Mr. L4T Jr. was home for the weekend. He has not been infected with the railfanning bug, which is likely a good thing for me as his presence will occasionally inspire me to do something a little different. However, he is also willing to humor me on occassion, such as when a matched set of NS GE's happen by with a loaded tank train. Easter Sunday afternoon revealed just such a sight, which was captured initially crossing the bridge that is being worked on in Bluffton.

The backlighting is strong in this one, and the next one, which is not much further down the line due to the slow order that is delaying every train through the area. Once more from the Highway 75 crossing.

After he headed back to Grand Forks Mrs. L4T suggested we go for a short ride. I agreed, but told her we needed to check ATCS to see if any train traffic was likely. Sure enough a westbound was approaching Wadena, and we encountered it at the crossing upon heading uptown. I decided to try shooting it just west of the overpass, and here's the result.

I liked the outcome of that one, although I should have waited a bit for the train to get closer to the silos before tripping the shutter. Live and learn.

After swinging through Perham, we headed for home. Once more a westbound was showing, this time in Staples. I figured I had just enough time to grab a smoothie at McDonalds and get back west of town for a shot. What a prediction-the headlight was showing as I once more pulled over on Highway 75! A short wait in the gale-force winds, and a COLX empty marched by, slowing for the bridge.

They're only GE's, and the paint is a bit faded, but a matched set is a matched set. As the GEVO's arrive and coal traffic seems to fall a bit, matched power is getting more rare. The MACs that used to be strictly coal power are still found on coal trains, but they are also showing up on manifests, grain trains, and crude oil trains.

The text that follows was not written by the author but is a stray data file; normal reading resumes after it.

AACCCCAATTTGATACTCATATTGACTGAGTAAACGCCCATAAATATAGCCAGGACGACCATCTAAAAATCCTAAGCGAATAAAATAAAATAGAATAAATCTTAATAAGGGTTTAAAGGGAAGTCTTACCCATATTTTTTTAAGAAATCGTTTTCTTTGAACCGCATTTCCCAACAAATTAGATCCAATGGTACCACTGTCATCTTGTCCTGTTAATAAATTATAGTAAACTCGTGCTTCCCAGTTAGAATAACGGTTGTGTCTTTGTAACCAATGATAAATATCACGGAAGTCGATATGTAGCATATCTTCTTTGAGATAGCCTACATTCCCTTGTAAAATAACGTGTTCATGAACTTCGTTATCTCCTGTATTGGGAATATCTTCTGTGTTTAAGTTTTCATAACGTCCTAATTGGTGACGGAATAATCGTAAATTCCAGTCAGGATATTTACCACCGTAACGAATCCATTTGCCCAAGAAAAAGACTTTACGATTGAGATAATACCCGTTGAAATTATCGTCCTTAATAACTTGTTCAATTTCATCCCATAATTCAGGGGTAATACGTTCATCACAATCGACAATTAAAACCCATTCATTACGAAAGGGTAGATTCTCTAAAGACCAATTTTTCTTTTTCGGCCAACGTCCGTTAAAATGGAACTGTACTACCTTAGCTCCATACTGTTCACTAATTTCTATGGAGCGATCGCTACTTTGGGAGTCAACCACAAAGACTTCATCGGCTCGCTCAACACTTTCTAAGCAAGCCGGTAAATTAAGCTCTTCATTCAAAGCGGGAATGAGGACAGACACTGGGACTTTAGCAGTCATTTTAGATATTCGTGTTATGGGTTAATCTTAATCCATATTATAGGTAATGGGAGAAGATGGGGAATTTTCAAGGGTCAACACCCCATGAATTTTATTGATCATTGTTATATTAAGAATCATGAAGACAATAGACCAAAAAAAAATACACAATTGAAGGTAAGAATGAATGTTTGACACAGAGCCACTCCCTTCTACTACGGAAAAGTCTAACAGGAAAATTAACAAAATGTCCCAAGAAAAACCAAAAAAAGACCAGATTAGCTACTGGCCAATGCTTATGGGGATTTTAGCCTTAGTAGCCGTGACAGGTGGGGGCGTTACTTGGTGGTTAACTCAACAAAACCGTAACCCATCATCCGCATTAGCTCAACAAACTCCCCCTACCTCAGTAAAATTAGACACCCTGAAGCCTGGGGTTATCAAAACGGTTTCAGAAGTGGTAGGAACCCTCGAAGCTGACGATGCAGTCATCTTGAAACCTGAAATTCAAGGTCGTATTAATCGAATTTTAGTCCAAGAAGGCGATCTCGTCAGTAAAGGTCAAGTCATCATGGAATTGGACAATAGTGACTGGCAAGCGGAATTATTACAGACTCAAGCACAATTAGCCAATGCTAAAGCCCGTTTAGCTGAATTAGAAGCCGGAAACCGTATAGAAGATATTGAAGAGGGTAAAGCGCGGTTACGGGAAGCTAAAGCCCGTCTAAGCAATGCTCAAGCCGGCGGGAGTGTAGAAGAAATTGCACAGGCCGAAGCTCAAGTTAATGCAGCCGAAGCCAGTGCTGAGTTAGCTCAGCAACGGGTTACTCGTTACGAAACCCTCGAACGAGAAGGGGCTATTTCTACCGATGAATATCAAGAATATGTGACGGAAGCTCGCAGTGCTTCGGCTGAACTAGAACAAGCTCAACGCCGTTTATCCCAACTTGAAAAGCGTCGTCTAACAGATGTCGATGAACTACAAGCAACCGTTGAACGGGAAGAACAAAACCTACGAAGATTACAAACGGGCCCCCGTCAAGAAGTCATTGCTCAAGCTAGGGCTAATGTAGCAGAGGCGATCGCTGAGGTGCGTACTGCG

The railroad seemed busy this weekend, although I didn't get much chance for photos. I hear another train passing through town as I write this. Life is good.

Working in the Evening

I'm sure everyone who take a minute to read what is posted here has a "real life", the thing that gets in the way of just doing what you think is fun 24/7. Once in a while this real life can get in the way of what we might prefer to be doing, which is exactly what has happened to me recently. Go here, go there, do this, do that. All of a sudden you take a breath and realize that days have passed since you have had much time to concentrate on "fun".

But the flame still flickers, even though a strong wind tries to blow it out. Case in point: on Tuesday an evening meeting called me to Perham. With the days getting longer and the sun angle improving the hope of a train photo existed. Sure enough, a baretable train was passing through town as I headed up Jefferson. This night luck was with me as I beat the power to the Bluffton curve.

Under normal situations, the chase to catch the head end would have taken almost to Perham, but a slow order due to bridge work in Bluffton allowed me to catch the train as it snuck around the corner and entered the Leaf River plain.

Once the tail end of the train cleared the bridge, the hogger was back on the throttle and I was back in a photography position, this time near Perham's "Big Woods". The train was making up for lost time as he flew by me with a long string of empty well cars.

And that was it. After a meeting at the Cactus, where the 250 or so attendees were reminded of the importance of calling before they dig, it was back home for another late arrival. Someday I have to learn how to schedule.